Arthritis & Rheumatism, Volume 63,
November 2011 Abstract Supplement
Abstracts of the American College of
Rheumatology/Association of Rheumatology Health Professionals
Annual Scientific Meeting
Chicago, Illinois November 4-9, 2011.
A Multicenter, Randomized, Double-Blind, Placebo-Controlled Switch Study to Evaluate the Safety, Tolerability, and Efficacy of Milnacipran in Patients with An Inadequate Response to Duloxetine for the Treatment of Fibromyalgia.
Bateman1, Lucinda, Spera2, Allan, Palmer2, Robert H., Trugman2, Joel M., Lin2, Jennifer
As fibromyalgia (FM) treatments often do not have the same effectiveness in all FM patients; it is frequently necessary to switch therapies to achieve greater benefit or to avoid side effects. This study evaluates the safety, tolerability, and efficacy of milnacipran (MLN) following a direct switch from duloxetine (DLX) in FM patients with inadequate response to DLX. Although both compounds are serotonin/norepinephrine reuptake inhibitors, their pharmacologic properties differ, which may result in different responses and adverse-effect profiles in some FM patients.
Patients with FM were eligible for this study if they were currently receiving a stable dosage of DLX (60 mg/d) for >=4 weeks at screening. After 2 weeks of open-label treatment with DLX 60 mg/d, patients with VAS pain scores >=40 (range, 0100 mm) and dissatisfied with DLX were randomized 4:1 to receive MLN 100 mg/d (n=86) or placebo (PBO, n=21) for 10 weeks. The purpose of the small PBO group was to minimize expectation bias rather than provide a comparator arm, since patients would be discontinuing a treatment that may have been partially efficacious. In keeping with anecdotal clinical practice, patients randomized to the MLN group were directly switched from DLX to MLN with no tapering or titration periods. MLN dosage could be adjusted if necessary (required to be >=100 mg/d by Week 5). The primary efficacy parameter was the percentage of patients who rated themselves "much improved" or "very much improved" on the Patient Global Impression of Change (PGIC) scale. The secondary efficacy parameter was 1-week recall VAS pain score. Efficacy parameters were analyzed by using last observation carried forward.
Among patients switched from DLX to MLN, 59.3% completed the double-blind treatment period, and 17.4% discontinued due to adverse events (AEs) (in patients switched to PBO, 52.4% completed the double-blind period and 9.5% discontinued due to AEs). At Week 10, 32.9% of patients switched from DLX to MLN were PGIC responders and the overall MLN group had a mean decrease from baseline in VAS pain of 12.3 mm (in the group switched to PBO, 23.8% of patients qualified as PGIC responders, but the mean decrease from baseline in VAS pain was only 1.3 mm). 34.2% of patients switched from DLX to MLN showed >=30% improvement in VAS pain, whereas 29.1% of patients had >=40% improvement, and 25.3% had >=50% improvement. Treatment-emergent AEs in patients switched to MLN were similar to those reported in previous PBO-controlled trials. The most common TEAEs in those patients were nausea (21% of patients switched to MLN and 29% in patients switched to PBO) and dizziness (15% MLN, 5% PBO). For comparison, in previous studies conducted in patients not switching from another SNRI, at a dosage of MLN 100 mg/d, the incidence of nausea was 35% and dizziness was 11% (Savella package insert). There were 2 SAEs among patients switched from DLX to MLN: suicidal ideation and hypersensitivity.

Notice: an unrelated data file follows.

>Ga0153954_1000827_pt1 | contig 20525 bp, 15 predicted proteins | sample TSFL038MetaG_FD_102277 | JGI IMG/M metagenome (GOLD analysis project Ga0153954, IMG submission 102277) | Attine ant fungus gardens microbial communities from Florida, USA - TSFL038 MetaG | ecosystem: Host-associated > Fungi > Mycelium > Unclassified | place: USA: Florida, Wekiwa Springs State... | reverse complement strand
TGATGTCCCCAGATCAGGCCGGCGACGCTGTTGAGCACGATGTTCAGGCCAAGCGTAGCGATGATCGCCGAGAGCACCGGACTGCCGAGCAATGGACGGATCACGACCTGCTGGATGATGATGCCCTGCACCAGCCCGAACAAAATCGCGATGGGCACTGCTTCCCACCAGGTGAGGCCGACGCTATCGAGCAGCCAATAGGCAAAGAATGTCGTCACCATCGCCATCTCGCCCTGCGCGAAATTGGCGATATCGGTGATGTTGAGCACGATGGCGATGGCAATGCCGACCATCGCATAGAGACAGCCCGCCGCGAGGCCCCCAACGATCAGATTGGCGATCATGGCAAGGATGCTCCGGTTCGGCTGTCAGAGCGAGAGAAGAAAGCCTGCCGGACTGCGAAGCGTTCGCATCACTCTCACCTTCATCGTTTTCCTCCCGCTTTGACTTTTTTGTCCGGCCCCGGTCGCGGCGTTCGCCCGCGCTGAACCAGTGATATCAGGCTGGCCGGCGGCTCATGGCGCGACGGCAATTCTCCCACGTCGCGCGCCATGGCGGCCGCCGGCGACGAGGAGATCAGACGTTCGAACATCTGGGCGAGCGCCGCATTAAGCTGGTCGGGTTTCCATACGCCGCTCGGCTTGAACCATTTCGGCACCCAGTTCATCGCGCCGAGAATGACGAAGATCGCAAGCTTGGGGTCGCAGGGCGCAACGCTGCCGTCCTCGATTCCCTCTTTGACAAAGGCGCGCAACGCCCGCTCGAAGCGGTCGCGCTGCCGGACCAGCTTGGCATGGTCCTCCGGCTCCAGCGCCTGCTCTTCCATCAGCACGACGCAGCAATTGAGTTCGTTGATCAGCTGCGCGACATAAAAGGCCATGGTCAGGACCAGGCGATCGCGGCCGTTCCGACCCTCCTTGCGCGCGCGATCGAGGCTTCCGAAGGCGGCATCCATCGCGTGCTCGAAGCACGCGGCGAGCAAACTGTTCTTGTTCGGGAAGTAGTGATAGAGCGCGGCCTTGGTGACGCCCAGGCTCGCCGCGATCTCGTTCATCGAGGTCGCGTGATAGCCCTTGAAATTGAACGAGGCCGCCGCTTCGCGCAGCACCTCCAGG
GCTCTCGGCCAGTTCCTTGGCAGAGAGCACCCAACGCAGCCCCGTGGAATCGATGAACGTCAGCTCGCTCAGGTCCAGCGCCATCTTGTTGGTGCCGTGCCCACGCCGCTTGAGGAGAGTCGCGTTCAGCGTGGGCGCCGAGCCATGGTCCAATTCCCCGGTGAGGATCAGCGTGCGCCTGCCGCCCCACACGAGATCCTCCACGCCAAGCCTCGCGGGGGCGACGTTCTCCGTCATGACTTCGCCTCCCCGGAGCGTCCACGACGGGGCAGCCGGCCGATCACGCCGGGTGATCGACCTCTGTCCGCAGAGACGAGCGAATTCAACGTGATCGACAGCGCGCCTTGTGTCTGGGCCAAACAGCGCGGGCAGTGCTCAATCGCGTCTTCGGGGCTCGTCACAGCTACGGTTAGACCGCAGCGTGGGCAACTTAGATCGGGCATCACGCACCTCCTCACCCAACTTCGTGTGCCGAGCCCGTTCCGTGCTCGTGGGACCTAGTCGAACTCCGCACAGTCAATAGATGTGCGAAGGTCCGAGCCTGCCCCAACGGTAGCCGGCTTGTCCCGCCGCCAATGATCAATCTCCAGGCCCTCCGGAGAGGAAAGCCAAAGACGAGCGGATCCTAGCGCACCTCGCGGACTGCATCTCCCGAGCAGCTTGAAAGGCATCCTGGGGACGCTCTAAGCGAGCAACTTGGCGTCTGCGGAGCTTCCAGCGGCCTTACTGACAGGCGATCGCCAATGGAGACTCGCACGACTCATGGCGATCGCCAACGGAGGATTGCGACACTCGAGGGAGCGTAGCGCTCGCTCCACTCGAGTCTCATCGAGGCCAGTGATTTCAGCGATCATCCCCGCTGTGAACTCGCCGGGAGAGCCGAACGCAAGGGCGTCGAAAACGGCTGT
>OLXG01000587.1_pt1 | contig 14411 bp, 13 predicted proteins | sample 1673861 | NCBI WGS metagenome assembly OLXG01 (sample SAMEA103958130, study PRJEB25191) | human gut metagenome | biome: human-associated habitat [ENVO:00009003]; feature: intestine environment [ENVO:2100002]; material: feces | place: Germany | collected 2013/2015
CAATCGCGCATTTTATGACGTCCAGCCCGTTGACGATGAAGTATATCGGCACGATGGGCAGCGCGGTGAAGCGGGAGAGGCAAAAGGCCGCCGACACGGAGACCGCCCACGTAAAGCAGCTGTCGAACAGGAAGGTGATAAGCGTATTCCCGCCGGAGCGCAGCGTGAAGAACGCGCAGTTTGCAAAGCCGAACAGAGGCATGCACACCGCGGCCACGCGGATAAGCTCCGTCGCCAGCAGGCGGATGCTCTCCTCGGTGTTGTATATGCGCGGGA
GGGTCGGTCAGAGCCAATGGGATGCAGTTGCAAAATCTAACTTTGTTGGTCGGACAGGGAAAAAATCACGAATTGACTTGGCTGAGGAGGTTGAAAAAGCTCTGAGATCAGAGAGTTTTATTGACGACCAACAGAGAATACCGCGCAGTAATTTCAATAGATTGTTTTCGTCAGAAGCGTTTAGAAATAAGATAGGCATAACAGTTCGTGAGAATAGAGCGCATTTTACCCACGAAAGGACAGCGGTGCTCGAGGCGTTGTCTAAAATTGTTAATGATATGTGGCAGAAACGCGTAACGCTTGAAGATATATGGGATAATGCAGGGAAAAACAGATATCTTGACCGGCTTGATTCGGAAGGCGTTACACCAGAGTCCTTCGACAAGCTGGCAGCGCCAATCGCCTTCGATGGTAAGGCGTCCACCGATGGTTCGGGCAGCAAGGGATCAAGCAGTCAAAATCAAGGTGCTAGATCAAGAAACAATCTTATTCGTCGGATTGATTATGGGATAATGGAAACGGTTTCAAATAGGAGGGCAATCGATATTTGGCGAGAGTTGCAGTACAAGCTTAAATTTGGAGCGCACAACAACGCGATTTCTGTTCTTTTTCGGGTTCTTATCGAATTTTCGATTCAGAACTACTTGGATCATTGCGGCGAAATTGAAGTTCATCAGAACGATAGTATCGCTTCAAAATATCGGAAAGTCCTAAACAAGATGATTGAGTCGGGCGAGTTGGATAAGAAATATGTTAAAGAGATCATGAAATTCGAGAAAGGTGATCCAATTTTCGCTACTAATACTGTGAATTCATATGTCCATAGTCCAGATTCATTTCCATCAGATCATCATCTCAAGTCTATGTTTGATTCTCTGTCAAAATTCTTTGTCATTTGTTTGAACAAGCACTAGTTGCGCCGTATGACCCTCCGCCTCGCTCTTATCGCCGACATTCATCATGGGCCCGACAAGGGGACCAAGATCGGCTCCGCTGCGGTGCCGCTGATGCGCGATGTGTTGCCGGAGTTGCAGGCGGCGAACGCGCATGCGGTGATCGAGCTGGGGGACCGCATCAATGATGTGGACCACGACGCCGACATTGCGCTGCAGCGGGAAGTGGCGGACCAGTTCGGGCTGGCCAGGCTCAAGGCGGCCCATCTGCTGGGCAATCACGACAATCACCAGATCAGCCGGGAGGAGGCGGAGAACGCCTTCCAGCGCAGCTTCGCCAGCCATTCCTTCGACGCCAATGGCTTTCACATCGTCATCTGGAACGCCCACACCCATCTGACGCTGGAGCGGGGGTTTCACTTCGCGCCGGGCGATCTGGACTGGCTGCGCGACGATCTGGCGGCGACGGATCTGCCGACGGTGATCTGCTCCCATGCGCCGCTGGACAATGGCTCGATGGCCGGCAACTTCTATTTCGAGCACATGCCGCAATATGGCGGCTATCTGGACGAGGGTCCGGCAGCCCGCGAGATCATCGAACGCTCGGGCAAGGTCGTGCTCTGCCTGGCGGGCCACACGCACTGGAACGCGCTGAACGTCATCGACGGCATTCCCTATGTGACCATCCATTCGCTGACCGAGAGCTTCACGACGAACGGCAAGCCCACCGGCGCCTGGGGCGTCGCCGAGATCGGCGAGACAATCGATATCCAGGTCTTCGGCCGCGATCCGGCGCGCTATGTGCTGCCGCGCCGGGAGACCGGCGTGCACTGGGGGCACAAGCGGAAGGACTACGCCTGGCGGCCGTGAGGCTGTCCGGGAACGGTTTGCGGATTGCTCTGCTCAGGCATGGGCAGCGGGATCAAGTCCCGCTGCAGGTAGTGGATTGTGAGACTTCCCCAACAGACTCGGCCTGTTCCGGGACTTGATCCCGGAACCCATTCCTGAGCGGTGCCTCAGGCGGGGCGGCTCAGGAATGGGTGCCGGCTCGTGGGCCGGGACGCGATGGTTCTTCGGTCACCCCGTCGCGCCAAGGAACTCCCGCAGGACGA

These results suggest that FM patients with an inadequate response to DLX treatment may benefit from a switch to MLN for management of their symptoms. Additionally, a direct switch from DLX to MLN was safe and well tolerated in this study.
To cite this abstract, please use the following information:
Bateman, Lucinda, Spera, Allan, Palmer, Robert H., Trugman, Joel M., Lin, Jennifer; A Multicenter, Randomized, Double-Blind, Placebo-Controlled Switch Study to Evaluate the Safety, Tolerability, and Efficacy of Milnacipran in Patients with An Inadequate Response to Duloxetine for the Treatment of Fibromyalgia. [abstract]. Arthritis Rheum 2011;63 Suppl 10 :1609